As the Canadian made AHU sections weren't manufactured in the United States I don't see how I erred. Simple assembly of those section doesn't constitute being manufactured in the United States. 52.225-9 Buy American-Construction Materials. “Domestic construction material” means- (1) An unmanufactured construction material mined or produced in the United States; (2) A construction material manufactured in the United States, if- (i) The cost of its components mined, produced, or manufactured in the United States exceeds 50 percent of the cost of all its components. Components of foreign origin of the same class or kind for which nonavailability determinations have been made are treated as domestic; or (ii) The construction material is a COTS item.
  9. BAA/TAA COTS exception

    Vern, I may have mixed up some TAA terminology here, but I think to determine the country of origin it's essentially the same. I had a contractor who wanted to "assemble" non-domestic construction material (in this case a large AHU that comes from the manufacturer in sections) on-site and call it "domestic". Naturally I told him no. He then asked what if they assembled it off-site? I told him that such assembly doesn't substantially transform the AHU and therefore wouldn't qualify as "domestic". Not to mention the sections would come from Canada, the contract was below the TAA threshold, and the AHU would have to be disassembled first to physically fit into the mechanical room and then reassembled. They had to substitute an American made AHU for the Canadian made one they were planning to use for the project.
  10. BAA/TAA COTS exception

    To meet the Rule of Origin test an article has to be “substantially transformed into a new and different article.” Acceptable would be actual manufacturing and/or meaningful and complex assembly. The gist of this is that to qualify, most of the value in the product must originate in the “designated country”.
  11. "The CO is stating that the award cannot be made to that vendor because the NAICS is not resident in SAM." How do they come up with these things? With this logic a contractor would have to list all possible NAICS codes in SAM they potentially might want to compete for or otherwise risk being excluded from award. There was a "Federal Contracting Myths" blog thread a while back, and it never ceases to amaze me all the "myth-information" that exists in the 1102 world. Here's another one: "While it would be convenient to extend the contract performance period beyond one year, the only way to extend a performance period is by use of an option to extend the performance period. If that were possible to extend a contract beyond the performance period without the use of option periods, we would have "extended" the performance period on the IDIQ ______ contract, as we had a lot of capacity remaining, but it had no additional options. So the Government had to re-procure." In this context we were discussing the possibility of extending an IDIQ contract that was awarded on sole-source basis under the SBA's 8(a) program. See if you can find all the myth-information.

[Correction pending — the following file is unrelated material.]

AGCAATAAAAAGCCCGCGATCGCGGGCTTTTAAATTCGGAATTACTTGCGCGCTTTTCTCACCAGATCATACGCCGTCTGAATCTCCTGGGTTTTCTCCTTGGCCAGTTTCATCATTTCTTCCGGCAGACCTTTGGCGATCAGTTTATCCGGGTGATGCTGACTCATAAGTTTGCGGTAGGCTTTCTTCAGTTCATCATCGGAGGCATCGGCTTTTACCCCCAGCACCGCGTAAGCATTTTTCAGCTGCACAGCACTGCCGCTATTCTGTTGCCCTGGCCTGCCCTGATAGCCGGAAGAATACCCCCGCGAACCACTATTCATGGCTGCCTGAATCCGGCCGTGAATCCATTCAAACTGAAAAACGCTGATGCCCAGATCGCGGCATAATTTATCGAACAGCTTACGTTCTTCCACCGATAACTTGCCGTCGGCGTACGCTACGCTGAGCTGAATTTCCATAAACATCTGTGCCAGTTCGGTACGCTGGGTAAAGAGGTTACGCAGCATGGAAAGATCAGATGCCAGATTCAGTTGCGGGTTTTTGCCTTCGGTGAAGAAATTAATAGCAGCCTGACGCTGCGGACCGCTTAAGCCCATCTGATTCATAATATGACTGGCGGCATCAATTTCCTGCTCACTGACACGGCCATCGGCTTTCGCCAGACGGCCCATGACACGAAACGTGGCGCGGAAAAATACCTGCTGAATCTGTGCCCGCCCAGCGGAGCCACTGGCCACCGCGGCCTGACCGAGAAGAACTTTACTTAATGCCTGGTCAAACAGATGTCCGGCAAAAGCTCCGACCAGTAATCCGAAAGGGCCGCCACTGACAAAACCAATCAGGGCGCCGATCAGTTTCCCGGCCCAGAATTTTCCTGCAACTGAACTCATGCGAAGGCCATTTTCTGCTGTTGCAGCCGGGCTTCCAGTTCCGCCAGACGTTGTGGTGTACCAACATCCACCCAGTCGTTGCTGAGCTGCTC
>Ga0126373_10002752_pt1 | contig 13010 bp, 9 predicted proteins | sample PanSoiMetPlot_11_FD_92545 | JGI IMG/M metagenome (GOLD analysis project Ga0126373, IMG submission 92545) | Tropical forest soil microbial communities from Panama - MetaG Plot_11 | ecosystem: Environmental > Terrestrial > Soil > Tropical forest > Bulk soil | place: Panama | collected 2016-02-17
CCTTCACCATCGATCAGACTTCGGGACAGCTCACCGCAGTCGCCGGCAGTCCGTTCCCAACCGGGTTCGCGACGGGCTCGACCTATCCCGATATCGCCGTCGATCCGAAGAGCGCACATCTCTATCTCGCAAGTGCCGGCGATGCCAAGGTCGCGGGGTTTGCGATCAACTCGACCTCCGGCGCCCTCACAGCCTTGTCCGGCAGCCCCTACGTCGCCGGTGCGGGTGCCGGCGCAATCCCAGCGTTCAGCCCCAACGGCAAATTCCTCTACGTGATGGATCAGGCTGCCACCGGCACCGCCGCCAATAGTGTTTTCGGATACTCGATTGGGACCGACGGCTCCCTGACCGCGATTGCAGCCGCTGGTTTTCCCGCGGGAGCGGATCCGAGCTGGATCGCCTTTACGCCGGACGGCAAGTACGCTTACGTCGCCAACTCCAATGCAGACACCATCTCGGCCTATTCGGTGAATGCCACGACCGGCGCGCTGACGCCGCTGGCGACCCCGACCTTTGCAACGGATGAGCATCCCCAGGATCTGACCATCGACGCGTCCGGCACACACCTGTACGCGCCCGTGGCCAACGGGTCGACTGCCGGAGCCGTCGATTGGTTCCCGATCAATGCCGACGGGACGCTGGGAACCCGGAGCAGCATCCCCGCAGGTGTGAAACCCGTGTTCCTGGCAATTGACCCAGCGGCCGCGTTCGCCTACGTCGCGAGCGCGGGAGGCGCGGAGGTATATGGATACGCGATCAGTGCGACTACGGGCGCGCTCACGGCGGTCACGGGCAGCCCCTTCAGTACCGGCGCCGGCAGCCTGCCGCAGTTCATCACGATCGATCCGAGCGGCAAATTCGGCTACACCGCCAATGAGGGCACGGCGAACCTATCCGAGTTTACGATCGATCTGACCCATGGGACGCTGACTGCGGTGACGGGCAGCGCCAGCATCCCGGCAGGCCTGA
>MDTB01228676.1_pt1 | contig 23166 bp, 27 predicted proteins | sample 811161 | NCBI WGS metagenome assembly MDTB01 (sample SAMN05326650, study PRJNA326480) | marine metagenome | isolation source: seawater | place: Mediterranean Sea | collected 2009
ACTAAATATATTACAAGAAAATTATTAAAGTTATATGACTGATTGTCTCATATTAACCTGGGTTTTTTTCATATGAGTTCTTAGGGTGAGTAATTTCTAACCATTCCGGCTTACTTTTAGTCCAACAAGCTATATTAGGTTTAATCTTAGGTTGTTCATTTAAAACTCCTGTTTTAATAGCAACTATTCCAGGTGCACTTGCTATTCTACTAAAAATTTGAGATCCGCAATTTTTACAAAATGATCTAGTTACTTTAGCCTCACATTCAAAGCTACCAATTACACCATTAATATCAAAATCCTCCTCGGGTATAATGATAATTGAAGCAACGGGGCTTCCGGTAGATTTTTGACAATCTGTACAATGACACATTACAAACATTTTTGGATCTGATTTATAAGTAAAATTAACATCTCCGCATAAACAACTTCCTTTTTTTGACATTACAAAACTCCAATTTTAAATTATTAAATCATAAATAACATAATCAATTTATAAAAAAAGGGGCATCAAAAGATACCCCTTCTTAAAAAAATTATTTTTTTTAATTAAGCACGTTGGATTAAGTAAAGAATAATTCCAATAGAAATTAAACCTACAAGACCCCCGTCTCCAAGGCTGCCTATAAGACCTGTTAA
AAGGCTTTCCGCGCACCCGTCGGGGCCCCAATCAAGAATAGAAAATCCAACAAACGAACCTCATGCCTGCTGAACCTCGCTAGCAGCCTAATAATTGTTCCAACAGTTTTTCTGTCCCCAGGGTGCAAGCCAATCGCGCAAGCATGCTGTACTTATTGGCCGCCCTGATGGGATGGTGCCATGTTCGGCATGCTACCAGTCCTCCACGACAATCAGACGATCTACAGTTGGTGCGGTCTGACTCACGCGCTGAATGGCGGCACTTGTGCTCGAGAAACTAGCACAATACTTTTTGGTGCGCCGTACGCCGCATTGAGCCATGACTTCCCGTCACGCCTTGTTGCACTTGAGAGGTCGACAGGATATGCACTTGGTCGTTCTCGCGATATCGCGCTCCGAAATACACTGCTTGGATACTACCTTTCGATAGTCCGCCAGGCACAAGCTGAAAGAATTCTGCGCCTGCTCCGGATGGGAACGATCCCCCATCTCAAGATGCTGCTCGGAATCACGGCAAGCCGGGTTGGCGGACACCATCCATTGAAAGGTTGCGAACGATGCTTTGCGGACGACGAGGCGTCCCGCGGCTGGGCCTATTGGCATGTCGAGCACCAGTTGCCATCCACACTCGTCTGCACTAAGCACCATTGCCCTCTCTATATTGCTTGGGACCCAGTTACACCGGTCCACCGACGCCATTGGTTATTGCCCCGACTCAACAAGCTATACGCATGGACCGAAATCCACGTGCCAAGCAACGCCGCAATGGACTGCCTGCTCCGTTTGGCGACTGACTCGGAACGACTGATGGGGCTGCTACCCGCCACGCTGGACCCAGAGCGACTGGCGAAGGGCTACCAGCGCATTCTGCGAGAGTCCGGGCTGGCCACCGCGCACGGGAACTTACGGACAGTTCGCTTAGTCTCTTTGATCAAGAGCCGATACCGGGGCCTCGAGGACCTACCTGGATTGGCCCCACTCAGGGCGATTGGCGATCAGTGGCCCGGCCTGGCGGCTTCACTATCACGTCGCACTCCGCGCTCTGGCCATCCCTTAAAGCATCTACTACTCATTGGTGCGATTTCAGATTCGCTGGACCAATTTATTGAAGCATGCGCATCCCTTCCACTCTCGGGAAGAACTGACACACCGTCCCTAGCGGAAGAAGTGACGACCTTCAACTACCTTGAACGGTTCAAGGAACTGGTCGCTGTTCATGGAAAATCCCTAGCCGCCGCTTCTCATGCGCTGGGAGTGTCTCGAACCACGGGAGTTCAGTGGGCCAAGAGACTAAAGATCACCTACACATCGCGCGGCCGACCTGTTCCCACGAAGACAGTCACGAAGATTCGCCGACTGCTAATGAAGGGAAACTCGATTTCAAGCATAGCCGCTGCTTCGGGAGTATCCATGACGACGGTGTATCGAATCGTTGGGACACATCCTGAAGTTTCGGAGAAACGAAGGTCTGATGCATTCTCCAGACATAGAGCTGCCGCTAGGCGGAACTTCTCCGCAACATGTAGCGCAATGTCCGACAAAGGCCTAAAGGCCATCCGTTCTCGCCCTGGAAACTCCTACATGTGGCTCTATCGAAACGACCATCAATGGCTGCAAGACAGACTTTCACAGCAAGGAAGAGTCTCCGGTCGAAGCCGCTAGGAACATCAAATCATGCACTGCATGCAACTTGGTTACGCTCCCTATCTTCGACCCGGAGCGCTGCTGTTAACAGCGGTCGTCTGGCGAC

12. I didn't say you had to do a notice and then a solicitation. I would probably only do so if I had 2 or more small business, as well as other than small businesses, and I planned on soliciting as a small business set-aside. If 2 small business didn't respond I'd then go unrestricted.
  13. I don't see anything wrong with using RFP in the context of requesting proposals for a new task order against a multiple award contract. If you had 2 or more small business you could send out a "notice" of a planned small business set-aside for a new task order, then based on the response send out the actual task order "solicitation" (RFP) accordingly once the acquisition strategy was determined.
  14. Joel, I understand that no adjustment is provided for the G&A, Overhead or profit elements under paragraphs (d) and (e) of clause 52.222-43, and that's not what I am saying. It's understood that the adjustment is provided under the clause to reflect the Contractor’s actual increase or decrease in applicable wages and fringe benefits, social security, unemployment taxes and workers’ compensation in order to comply with a new wage determination. But if a contractor includes contingency for G&A, Overhead or profit for a potential increase in wages and fringe benefits that may or may not happen, then it is to cover increased costs (G&A, Overhead or profit associated with a potential increase in wages and fringe benefits) for which adjustment is provided under the clause. I don't think that was intended and I don't think it is right, but as written it could be interpreted it that way.
  15. You just got to love wording like this; "any allowance for any contingency". So to answer your question, yes this would be a violation. Strictly speaking it's an allowance for contingency to cover increased costs for which adjustment is provided under the clause. Although, perhaps that's not what was intended.
×